³This was written years before the “My Suicidal High School Years: A Happy Ending Bullying Story” podcast post. It was my first attempt to write the story. I’d change the tone now.

*Earlier Years:
Legacy 1: Baptist Childhood
Legacy 2: Comic Books

Diplomacy

I’m thinking of so many public attacks on so many contributors to this community – adult and young adult – recently, in which the victims of the attacks did nothing to provoke those who attacked them.  I’m not going to link to any of them, because I don’t want to give them publicity.  I just want to try to articulate some things keeping me from sleeping tonight.  And since I do want to try to sleep again, I think I’ll condense them into a list:

1. Stats and rankings seem increasingly insidious to me. The more we value them, the more prone we are to follow the path of Fox News in a race to the bottom, for the sake of pushing our stats to the top. Dylan said it well in “Idiot Wind”:

Now everything’s a little upside down
As a matter of fact, the wheels have stopped.
What’s good is bad, what’s bad is good,
You’ll find out when you reach the top
You’re on the bottom.

(–On a personal note, I’ll share that the unexpected and completely surprising rise of this blog’s readership over the past few months has tempted me more than once to publish posts that now embarrass me. I wanted more “fame,” which is a ridiculously overblown term for such a small niche in the web. I’m going to keep my Technorati widget, because the connectivity it provides is good; but I’m going to remove the reactions rating.)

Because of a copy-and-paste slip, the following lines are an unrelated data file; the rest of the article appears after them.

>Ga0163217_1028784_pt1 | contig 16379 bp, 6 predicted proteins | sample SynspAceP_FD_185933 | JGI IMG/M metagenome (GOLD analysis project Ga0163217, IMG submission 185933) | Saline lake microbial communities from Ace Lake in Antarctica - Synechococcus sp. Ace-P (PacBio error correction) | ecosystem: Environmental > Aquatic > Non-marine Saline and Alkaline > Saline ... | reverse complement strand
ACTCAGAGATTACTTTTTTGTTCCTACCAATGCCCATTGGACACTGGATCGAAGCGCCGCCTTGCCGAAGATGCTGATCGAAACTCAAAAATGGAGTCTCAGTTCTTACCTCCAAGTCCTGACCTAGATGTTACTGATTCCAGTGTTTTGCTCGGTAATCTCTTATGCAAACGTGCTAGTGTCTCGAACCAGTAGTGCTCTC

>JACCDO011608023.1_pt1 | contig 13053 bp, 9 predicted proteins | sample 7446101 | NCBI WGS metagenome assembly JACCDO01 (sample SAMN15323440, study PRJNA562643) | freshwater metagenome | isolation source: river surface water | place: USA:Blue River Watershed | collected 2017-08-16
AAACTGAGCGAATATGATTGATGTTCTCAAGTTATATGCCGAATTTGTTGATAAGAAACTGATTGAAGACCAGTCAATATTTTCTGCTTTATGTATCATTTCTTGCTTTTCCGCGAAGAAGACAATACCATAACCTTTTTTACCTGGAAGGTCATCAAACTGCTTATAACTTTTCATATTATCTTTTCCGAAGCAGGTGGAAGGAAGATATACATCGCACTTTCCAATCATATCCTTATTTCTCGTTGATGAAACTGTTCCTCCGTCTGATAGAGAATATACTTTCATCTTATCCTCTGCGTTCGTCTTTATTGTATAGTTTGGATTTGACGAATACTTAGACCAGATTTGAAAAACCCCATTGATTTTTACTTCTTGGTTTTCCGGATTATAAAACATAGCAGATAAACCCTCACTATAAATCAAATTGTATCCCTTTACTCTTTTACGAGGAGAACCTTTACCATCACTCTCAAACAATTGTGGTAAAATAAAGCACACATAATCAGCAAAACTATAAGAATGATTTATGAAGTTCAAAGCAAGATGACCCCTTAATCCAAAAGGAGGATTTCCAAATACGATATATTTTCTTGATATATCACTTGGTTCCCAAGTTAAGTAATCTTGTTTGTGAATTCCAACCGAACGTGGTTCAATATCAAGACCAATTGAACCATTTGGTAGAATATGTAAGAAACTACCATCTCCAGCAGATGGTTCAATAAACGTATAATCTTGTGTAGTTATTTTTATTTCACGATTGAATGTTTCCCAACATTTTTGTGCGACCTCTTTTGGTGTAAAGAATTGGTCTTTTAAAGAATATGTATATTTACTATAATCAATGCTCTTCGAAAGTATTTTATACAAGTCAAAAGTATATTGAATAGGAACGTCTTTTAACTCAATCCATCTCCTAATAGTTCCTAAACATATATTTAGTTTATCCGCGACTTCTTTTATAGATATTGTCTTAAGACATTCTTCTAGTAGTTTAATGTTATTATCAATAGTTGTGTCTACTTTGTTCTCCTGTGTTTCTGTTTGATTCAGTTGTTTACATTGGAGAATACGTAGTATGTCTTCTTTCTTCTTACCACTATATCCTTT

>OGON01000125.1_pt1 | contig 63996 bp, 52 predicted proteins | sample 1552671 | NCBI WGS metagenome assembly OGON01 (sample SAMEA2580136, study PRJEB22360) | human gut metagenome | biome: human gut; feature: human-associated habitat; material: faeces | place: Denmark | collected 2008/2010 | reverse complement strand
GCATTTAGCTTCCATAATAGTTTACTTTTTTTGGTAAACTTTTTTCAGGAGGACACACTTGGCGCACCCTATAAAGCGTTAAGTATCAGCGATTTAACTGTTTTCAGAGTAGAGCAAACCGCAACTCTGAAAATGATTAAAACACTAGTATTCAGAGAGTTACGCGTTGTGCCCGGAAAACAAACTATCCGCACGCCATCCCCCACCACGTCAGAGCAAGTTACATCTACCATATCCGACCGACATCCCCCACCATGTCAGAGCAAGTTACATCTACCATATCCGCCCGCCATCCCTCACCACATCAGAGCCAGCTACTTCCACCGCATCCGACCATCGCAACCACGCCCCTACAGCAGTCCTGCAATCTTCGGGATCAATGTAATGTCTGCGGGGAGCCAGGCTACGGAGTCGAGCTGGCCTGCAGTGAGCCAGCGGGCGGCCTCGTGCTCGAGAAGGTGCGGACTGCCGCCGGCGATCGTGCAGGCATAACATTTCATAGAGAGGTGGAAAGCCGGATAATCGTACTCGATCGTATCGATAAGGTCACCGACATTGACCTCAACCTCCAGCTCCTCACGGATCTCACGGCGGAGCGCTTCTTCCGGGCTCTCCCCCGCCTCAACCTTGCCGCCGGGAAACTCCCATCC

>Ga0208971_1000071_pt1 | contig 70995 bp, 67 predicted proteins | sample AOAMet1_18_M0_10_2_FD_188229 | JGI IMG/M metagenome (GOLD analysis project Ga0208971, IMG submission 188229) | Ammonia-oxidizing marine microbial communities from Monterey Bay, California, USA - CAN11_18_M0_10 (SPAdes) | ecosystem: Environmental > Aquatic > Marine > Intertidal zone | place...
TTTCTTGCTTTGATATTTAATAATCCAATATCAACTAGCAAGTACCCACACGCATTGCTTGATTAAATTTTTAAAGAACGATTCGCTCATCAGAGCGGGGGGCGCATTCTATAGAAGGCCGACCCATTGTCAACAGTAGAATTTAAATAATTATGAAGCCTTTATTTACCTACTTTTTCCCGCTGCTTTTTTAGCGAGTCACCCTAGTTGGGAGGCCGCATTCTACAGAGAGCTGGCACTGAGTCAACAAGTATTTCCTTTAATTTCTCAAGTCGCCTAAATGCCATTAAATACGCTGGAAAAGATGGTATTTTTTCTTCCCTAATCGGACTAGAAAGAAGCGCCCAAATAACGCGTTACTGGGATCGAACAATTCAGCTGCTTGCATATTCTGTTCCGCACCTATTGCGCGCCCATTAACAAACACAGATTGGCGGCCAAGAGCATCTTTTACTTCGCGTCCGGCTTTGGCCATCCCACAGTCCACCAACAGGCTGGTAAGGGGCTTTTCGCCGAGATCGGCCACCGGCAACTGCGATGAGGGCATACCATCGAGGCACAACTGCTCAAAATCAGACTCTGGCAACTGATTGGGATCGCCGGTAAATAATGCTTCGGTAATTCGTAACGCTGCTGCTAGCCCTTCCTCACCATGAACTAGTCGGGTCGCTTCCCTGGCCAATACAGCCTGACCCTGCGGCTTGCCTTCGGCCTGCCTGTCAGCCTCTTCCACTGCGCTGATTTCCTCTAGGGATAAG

2. To insist that we know better than others because we’re “trained professionals” is dangerous. Lobotomists used that argument in the ’50s and ’60s, and blood-letters before them. Readers of Pink’s A Whole New Mind, regardless of their views of the book, may remember reading that today’s physicians are being trained, as “professionals,” to learn how to listen to their patients. The web has made it possible for us to listen to our own customers – students – in a manner unparalleled in history. To insist we’re professionals, with drop-out rates soaring and basic educational knowledge and skills plummeting, is a flimsy argument against listening to students who care enough to add their voices.

3. Speaking of physicians, these lines from the Hippocratic Oath seem applicable to educators – sheesh, to people generally – as well as to doctors: